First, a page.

[opensource-dev] Viewer blacklist to replace the TPV
discrete.dreamscape at gmail.com
Thu Apr 29 23:00:16 PDT 2010
I'd like to remark that the information you found is just the data of the
ModularSystems website, and all of the other viewer directory listings look
about the same as Emerald's. The actual real-life name(s) of people involved
aren't required to be publicly viewable, but Linden Lab does have them.
Also, consider the possibility that .sl was chosen as a domain because it
could be an abbreviation for SecondLife. Cute, eh?
I seriously doubt anyone with malicious intent is going to bother trying to
register their viewer in the directory.
On Thu, Apr 29, 2010 at 8:38 PM, Boy Lane <boy.lane at yahoo.com> wrote:
> We certainly should follow the bright example of Emerald / Modularsystems,
> where you Discrete are a member of. A pseudo company set up and owned
> by known banned griefer JCool aka who revived his banned account(s) under
> the names of Fractured Crystal/Fractured Modularsystems.
> Back to their registration. JCool set up Modularsystems. A mailbox company
> with the following contact details:
> P.O. Box 5702
> West Columbia, South Carolina 29171-5702
> United States
> administrator at modularsystems.sl
> That is an untraceable anonymized entity without any name attached to it
> unknown legal status, registered with a domain name in Sierra Leone, a
> that does not even have a WHOIS.
> This information was used to register and self-certify Emerald in the
> As I as a legally uniformed hobby programmer without commercial interest
> evaluate this situation and validity of the Emerald listing, it is meant to
> any means of the viewer directory to hold a developer accountable for their
> viewers. It is also meant to avoid any possible litigation from LL in case
> some malicious code may be found in their viewer(s). Besides Emerald,
> also develops and uses a malicious viewer named "Onyx" that is in clear
> violation of
> So no, Discrete, all these things completely contradict your argument. As
> shown a
> listing in Lindens viewer directory doesn't add a single piece of safety or
> security. To
> look for a legitimate viewer the Alternate Viewer list in the community
> edited SL Wiki
> is a better place to, for the simple reason malicious clients may not
> slip in as
> this is possible with self-certification. A blacklist is a good thing and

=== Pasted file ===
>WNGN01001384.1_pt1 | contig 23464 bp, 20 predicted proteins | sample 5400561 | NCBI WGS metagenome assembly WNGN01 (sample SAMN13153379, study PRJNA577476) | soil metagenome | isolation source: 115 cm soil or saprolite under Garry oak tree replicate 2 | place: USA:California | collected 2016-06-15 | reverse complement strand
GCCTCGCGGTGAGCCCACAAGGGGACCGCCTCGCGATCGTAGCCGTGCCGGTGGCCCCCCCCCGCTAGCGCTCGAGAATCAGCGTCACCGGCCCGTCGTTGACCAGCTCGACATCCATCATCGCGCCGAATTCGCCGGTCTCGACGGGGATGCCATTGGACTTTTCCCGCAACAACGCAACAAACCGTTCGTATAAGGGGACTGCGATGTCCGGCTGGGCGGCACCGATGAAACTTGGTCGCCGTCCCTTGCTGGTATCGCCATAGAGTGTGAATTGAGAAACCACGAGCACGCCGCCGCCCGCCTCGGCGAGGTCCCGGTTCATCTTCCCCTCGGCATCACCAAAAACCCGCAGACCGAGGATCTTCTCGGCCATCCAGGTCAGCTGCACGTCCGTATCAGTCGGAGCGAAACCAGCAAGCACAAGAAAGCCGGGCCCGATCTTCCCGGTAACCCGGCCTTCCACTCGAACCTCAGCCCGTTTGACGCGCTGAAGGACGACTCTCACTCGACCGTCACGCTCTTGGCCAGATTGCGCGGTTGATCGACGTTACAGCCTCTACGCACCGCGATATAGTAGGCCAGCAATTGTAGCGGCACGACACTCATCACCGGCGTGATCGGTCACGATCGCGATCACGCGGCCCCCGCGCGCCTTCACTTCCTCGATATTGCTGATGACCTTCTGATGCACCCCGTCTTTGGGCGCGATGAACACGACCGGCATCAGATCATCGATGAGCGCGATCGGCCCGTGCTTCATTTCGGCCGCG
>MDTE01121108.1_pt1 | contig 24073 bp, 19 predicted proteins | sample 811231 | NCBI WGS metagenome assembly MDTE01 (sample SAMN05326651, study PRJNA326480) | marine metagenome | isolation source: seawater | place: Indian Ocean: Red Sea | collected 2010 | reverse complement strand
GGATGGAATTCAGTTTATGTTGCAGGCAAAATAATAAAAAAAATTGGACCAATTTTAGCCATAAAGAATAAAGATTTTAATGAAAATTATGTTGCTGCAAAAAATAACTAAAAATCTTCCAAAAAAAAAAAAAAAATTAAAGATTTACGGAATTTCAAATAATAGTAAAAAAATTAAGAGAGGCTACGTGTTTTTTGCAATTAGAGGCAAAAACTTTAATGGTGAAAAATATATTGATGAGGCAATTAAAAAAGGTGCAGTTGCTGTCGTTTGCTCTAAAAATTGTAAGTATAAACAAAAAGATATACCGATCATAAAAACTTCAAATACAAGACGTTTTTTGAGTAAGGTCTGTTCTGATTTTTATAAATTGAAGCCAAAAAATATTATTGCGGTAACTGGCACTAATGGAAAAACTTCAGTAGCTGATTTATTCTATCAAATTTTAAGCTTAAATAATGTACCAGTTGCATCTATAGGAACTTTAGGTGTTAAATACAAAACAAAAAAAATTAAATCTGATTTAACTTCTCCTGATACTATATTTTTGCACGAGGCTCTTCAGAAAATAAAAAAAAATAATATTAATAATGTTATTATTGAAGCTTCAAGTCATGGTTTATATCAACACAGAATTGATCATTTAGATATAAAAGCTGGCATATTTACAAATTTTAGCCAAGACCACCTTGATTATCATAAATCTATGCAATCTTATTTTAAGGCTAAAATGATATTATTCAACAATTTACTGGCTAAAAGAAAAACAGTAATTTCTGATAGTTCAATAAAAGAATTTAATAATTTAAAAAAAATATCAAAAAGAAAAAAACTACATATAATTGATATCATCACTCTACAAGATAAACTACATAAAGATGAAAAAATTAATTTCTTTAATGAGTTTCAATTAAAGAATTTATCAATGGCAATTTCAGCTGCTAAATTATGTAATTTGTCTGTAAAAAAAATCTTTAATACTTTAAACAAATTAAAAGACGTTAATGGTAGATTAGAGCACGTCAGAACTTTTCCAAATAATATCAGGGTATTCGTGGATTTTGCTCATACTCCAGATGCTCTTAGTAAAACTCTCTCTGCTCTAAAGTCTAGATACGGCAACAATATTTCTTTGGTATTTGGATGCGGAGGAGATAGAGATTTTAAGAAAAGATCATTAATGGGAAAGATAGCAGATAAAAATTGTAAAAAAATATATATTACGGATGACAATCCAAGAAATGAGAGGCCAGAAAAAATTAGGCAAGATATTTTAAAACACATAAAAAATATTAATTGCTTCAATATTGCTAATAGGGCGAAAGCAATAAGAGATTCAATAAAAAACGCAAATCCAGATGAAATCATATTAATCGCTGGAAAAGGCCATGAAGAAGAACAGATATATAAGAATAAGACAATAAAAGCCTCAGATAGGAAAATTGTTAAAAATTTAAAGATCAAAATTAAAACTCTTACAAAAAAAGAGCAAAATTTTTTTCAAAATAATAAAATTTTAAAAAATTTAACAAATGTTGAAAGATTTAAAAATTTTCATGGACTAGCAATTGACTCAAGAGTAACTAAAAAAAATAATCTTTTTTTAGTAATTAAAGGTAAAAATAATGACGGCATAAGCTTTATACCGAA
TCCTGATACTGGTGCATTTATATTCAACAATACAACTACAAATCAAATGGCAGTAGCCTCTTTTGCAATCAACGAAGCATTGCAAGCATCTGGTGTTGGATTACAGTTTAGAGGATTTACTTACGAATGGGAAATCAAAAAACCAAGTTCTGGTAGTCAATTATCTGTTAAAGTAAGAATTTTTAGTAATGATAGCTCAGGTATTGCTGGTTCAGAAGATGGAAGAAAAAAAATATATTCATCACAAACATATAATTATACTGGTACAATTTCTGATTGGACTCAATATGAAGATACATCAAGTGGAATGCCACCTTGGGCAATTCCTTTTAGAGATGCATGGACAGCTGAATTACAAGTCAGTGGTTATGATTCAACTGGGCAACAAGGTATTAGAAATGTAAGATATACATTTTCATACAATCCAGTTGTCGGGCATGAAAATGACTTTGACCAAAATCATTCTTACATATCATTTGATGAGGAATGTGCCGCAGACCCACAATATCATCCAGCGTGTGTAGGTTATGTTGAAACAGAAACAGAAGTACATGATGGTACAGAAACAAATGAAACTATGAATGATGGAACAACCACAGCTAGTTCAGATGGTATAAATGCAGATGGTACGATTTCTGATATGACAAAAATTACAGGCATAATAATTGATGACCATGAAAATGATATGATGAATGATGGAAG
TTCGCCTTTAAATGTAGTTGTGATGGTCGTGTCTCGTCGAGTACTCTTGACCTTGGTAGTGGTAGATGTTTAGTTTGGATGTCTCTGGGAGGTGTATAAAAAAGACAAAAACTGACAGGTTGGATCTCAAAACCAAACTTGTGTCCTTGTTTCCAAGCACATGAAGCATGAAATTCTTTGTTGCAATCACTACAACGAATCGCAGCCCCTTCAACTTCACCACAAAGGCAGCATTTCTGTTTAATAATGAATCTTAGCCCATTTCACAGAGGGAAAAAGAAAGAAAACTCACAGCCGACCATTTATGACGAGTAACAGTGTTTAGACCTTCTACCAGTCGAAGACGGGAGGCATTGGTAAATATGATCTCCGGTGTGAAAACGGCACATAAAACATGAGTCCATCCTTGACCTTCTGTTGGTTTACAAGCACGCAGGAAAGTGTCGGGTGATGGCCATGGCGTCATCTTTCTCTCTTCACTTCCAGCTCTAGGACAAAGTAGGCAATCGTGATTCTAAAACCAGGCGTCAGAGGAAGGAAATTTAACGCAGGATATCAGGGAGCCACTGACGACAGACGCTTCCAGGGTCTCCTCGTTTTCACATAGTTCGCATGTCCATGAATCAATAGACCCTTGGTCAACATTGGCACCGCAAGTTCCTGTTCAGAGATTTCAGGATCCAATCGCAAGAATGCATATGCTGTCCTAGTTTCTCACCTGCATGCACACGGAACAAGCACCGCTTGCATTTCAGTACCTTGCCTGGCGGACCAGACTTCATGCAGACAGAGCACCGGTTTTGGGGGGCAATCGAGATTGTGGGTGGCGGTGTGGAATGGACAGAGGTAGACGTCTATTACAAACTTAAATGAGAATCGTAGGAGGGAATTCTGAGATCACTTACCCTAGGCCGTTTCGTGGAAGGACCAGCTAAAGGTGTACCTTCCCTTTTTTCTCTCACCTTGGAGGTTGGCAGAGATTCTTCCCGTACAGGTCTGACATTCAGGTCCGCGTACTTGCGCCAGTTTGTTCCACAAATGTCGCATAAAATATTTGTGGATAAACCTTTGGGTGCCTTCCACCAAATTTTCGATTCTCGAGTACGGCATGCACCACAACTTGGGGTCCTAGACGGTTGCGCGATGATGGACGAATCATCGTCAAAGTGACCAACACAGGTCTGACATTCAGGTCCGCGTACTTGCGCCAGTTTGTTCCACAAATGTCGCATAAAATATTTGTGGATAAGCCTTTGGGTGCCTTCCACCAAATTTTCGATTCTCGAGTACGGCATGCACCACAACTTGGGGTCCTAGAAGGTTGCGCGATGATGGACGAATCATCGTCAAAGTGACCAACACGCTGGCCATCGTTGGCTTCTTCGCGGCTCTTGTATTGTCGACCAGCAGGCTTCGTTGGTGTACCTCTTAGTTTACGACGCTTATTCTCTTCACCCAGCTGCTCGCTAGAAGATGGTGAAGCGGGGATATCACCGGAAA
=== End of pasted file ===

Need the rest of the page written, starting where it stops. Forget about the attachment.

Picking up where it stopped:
> could at least
> complement Viewer Directory and Alternate Viewers list. But of course it
> include most of the malicious viewer from the key developers behind
> which obviously you try to avoid.
> Additional question to Linden Lab: How can for repeated ToS violations
> banned people just circumvent that ban by creating new accounts as many of
> Emerald developers did? Is it money spent for SL that counts rather than
> ----- Original Message ----- > Date: Thu, 29 Apr 2010 16:39:16 -0400
> > From: Discrete Dreamscape <discrete.dreamscape at gmail.com>
> > Subject: Re: [opensource-dev] Viewer blacklist to replace the TPV
> > directory ?
> > To: Tigro Spottystripes <TigroSpottystripes at gmail.com>
> > Cc: opensource-dev at lists.secondlife.com
> > Message-ID:
> > <g2nc38195a91004291339p41f404edgfe05a593c813c6c1 at mail.gmail.com>
> > Content-Type: text/plain; charset="utf-8"
> > This discussion seems to have been created with misleading intentions.
> > Because some TPV creators don't want to reveal any personal information
> > about themselves, they can't be posted on the TPV directory, and because
> > of
> > this, it's understandable they might view the directory as unfair. But,
> > this
> > doesn't strike me as a valid reason to criticize the list.
> > It's certainly valid to say that the viewers on the list are not
> > absolutely
> > trustworthy unless a full code audit is done, but even then, do you
> > know that what's in the code is the same as what's in the binary? Isn't
> > there a limit to what LL can do, given a lack of resources to perform
> > audits, especially when what you download requires trust that it's the
> > same
> > as what they've audited?
> > But really, trust is supposed to be provided by the fact that the viewer
> > has
> > indeed registered using real-life contact information, because who would
> > give such a thing knowing they could be held liable if they indeed
> > to include malicious code? In general, there is no way to certify purity
> > here, you can only provide a level of trust as a guideline. You can't
> > on babysitting the users, because LL isn't going to compile every third
> > party's code and release the binaries themselves.
> > In this regard, you may begin to argue that indeed, a blacklist would
> > better
> > serve users. I argue that this is exactly the opposite. You may be able
> > pick out which viewers are explicitly untrusted, but you make no
> > statements
> > about the trustworthiness of any others. In this situation, a user is
> > to choose between either a viewer which is in the grey about its status,
> > or
> > an official Linden viewer. This point is key, as far less warranty is
> > provided for users that they won't be banned for using a third party
> > viewer.
> > I suspect that in this case, many would simply give up and use the
> > official
> > client rather than risk their business, etc.
> > If you want to provide a system where users can trust the clients they
> > use,
> > it seems like our current one is decent enough. In any case, a blacklist
> > doesn't appear to be any safer.
> > Discrete
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